Joey Ramone

Joey Ramone (May 19 1951April 15 2001), born as Jeffrey Ross Hyman, was a vocalist and songwriter best known for his work in the punk rock group the Ramones. Joey Ramone's image, voice and tenure as frontman of the Ramones made him a countercultural icon. He stood at 6 foot 8inches.


Early life

Hyman grew up in Forest Hills, Queens. He and his future bandmates attended Forest Hills High School.

During his youth, he was by general accounts something of an outcast and had a dysfunctional family life, which inspired the song "We're A Happy Family." His parents divorced in the early 1960s. His mother, Charlotte Lesher (1926-2007), encouraged an interest in music in both him and his brother Mitchell (a.k.a. Mickey Leigh).

Rock & roll gave the teenaged Joey Ramone an escape from his parents' divorce and he began playing in glam-influenced bands in the early '70s. He co-founded the Ramones in 1974 with friends John Cummings and Douglas Colvin, upon which point all three adopted Ramone as their stage surname. Joey Ramone initially served as the group's drummer before switching to vocals and having his former spot taken by manager Tommy Erdelyi.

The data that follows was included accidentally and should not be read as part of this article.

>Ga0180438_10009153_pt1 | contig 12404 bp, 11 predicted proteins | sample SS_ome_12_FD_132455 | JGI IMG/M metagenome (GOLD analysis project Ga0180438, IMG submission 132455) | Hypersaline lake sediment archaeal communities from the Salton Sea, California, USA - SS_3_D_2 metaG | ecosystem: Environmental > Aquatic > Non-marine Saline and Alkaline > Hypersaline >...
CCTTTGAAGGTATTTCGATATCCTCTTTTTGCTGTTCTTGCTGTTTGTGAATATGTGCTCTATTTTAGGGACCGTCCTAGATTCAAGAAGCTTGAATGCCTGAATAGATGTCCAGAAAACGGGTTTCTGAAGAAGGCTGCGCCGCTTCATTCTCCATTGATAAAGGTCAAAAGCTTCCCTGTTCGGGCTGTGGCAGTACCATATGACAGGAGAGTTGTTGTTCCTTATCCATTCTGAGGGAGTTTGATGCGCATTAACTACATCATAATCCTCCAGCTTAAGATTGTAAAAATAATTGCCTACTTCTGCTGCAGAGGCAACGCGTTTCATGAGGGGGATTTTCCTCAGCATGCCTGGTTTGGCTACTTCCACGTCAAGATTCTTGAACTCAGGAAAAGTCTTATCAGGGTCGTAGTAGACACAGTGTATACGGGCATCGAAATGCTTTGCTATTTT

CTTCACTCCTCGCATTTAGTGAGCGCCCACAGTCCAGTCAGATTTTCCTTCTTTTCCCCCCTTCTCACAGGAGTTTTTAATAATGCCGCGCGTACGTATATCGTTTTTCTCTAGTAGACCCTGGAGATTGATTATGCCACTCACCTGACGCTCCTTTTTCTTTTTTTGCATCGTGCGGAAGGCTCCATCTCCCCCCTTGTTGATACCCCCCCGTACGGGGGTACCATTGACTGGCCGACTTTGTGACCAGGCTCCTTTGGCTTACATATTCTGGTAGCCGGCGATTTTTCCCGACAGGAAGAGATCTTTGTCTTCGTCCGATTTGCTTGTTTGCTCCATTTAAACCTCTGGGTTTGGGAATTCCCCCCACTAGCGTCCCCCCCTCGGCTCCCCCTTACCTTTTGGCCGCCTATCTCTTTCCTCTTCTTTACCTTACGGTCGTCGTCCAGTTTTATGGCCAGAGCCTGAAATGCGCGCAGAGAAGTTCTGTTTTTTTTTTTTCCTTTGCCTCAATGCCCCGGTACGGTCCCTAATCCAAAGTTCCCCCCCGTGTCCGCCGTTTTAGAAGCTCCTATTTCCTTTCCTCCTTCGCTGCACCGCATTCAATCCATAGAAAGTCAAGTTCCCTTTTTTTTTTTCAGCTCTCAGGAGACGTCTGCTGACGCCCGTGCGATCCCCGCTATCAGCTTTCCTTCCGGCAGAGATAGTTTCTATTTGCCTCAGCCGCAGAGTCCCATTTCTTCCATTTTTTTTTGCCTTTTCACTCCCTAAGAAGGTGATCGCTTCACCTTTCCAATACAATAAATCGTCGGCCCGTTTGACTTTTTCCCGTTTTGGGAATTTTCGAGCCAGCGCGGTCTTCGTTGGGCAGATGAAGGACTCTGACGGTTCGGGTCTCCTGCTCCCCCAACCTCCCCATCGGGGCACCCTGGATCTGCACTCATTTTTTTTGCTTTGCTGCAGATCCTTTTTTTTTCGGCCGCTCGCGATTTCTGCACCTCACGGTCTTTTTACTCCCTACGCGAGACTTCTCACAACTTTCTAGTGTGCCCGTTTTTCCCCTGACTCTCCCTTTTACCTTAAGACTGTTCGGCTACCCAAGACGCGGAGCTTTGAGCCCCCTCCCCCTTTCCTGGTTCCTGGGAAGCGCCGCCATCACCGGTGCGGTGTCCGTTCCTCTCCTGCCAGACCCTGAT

He was a fan of The Beatles, The Who, among other bands (particularly "oldies" and the Phil Spector-produced "Girl Groups"). His hero was Pete Townsend of The Who. He took up drums at 13, playing throughout his teen years, and was originally the drummer for the Ramones, while Dee Dee Ramone was the vocalist. However, Dee Dee proved to be unsuited for the position as he could not play his bass guitar and sing at the same time, so on Tommy Ramone's suggestion, Joey switched to vocals.